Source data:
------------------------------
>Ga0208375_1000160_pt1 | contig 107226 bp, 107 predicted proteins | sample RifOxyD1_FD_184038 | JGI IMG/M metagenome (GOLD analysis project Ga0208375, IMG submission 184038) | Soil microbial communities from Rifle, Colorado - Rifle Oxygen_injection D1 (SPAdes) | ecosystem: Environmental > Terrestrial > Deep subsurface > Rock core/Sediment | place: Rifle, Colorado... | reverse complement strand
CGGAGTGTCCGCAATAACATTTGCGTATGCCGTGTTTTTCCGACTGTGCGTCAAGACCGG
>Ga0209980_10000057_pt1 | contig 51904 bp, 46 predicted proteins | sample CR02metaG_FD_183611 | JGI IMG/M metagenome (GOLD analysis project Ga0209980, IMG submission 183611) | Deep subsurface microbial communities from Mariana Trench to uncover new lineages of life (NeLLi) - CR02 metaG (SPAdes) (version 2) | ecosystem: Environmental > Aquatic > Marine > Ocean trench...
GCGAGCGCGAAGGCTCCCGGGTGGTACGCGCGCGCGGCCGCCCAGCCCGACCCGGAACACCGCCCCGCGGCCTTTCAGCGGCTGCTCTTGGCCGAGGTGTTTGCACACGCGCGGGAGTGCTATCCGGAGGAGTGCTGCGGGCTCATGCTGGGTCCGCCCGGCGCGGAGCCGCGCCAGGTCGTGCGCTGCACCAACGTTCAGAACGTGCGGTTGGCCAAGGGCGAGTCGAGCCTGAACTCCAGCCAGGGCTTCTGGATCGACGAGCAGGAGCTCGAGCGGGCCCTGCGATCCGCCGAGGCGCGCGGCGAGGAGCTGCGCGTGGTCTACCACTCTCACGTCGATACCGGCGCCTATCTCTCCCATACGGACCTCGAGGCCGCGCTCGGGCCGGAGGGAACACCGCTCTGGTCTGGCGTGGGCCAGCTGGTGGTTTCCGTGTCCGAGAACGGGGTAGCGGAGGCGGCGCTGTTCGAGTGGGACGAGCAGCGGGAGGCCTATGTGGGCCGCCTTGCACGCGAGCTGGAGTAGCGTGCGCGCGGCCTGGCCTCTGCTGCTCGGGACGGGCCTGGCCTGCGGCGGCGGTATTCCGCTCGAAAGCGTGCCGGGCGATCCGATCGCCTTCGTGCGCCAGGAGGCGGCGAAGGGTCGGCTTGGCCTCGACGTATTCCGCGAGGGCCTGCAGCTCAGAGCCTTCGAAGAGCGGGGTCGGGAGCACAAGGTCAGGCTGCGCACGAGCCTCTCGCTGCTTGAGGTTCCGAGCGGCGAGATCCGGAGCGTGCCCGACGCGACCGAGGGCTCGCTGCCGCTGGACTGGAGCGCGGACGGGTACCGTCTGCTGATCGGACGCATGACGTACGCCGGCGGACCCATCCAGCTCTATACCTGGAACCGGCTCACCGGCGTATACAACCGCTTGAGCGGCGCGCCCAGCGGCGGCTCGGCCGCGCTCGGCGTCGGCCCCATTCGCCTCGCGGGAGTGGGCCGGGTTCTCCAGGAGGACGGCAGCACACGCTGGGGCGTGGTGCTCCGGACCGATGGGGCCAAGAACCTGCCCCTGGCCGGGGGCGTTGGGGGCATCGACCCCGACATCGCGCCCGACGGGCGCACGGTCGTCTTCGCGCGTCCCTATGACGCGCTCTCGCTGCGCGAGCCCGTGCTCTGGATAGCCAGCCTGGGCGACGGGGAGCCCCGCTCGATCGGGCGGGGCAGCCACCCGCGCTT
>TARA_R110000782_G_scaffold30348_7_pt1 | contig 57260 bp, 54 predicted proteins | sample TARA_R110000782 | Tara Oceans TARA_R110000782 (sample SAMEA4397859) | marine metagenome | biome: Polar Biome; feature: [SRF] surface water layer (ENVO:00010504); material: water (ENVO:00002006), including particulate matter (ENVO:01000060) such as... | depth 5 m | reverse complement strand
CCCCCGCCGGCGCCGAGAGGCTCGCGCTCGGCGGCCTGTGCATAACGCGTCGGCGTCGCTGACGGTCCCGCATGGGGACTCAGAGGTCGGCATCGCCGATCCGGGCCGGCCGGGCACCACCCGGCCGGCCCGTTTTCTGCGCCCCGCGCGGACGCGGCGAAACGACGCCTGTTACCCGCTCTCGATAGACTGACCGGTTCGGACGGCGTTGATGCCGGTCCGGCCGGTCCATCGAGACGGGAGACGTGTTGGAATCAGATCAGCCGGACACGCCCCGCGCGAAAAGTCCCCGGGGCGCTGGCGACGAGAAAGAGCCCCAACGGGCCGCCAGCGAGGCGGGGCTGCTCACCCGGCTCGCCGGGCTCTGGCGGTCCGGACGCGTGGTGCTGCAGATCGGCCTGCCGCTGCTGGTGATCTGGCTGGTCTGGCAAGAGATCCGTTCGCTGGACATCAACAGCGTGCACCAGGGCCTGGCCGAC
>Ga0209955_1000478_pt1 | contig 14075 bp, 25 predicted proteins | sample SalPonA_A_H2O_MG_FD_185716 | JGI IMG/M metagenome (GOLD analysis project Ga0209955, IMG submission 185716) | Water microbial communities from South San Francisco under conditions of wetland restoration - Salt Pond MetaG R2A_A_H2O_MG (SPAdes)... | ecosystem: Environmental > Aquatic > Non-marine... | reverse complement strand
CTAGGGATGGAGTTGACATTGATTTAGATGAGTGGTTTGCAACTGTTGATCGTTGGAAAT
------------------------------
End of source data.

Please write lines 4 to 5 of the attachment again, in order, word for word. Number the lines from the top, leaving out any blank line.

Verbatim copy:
GCGAGCGCGAAGGCTCCCGGGTGGTACGCGCGCGCGGCCGCCCAGCCCGACCCGGAACACCGCCCCGCGGCCTTTCAGCGGCTGCTCTTGGCCGAGGTGTTTGCACACGCGCGGGAGTGCTATCCGGAGGAGTGCTGCGGGCTCATGCTGGGTCCGCCCGGCGCGGAGCCGCGCCAGGTCGTGCGCTGCACCAACGTTCAGAACGTGCGGTTGGCCAAGGGCGAGTCGAGCCTGAACTCCAGCCAGGGCTTCTGGATCGACGAGCAGGAGCTCGAGCGGGCCCTGCGATCCGCCGAGGCGCGCGGCGAGGAGCTGCGCGTGGTCTACCACTCTCACGTCGATACCGGCGCCTATCTCTCCCATACGGACCTCGAGGCCGCGCTCGGGCCGGAGGGAACACCGCTCTGGTCTGGCGTGGGCCAGCTGGTGGTTTCCGTGTCCGAGAACGGGGTAGCGGAGGCGGCGCTGTTCGAGTGGGACGAGCAGCGGGAGGCCTATGTGGGCCGCCTTGCACGCGAGCTGGAGTAGCGTGCGCGCGGCCTGGCCTCTGCTGCTCGGGACGGGCCTGGCCTGCGGCGGCGGTATTCCGCTCGAAAGCGTGCCGGGCGATCCGATCGCCTTCGTGCGCCAGGAGGCGGCGAAGGGTCGGCTTGGCCTCGACGTATTCCGCGAGGGCCTGCAGCTCAGAGCCTTCGAAGAGCGGGGTCGGGAGCACAAGGTCAGGCTGCGCACGAGCCTCTCGCTGCTTGAGGTTCCGAGCGGCGAGATCCGGAGCGTGCCCGACGCGACCGAGGGCTCGCTGCCGCTGGACTGGAGCGCGGACGGGTACCGTCTGCTGATCGGACGCATGACGTACGCCGGCGGACCCATCCAGCTCTATACCTGGAACCGGCTCACCGGCGTATACAACCGCTTGAGCGGCGCGCCCAGCGGCGGCTCGGCCGCGCTCGGCGTCGGCCCCATTCGCCTCGCGGGAGTGGGCCGGGTTCTCCAGGAGGACGGCAGCACACGCTGGGGCGTGGTGCTCCGGACCGATGGGGCCAAGAACCTGCCCCTGGCCGGGGGCGTTGGGGGCATCGACCCCGACATCGCGCCCGACGGGCGCACGGTCGTCTTCGCGCGTCCCTATGACGCGCTCTCGCTGCGCGAGCCCGTGCTCTGGATAGCCAGCCTGGGCGACGGGGAGCCCCGCTCGATCGGGCGGGGCAGCCACCCGCGCTT
>TARA_R110000782_G_scaffold30348_7_pt1 | contig 57260 bp, 54 predicted proteins | sample TARA_R110000782 | Tara Oceans TARA_R110000782 (sample SAMEA4397859) | marine metagenome | biome: Polar Biome; feature: [SRF] surface water layer (ENVO:00010504); material: water (ENVO:00002006), including particulate matter (ENVO:01000060) such as... | depth 5 m | reverse complement strand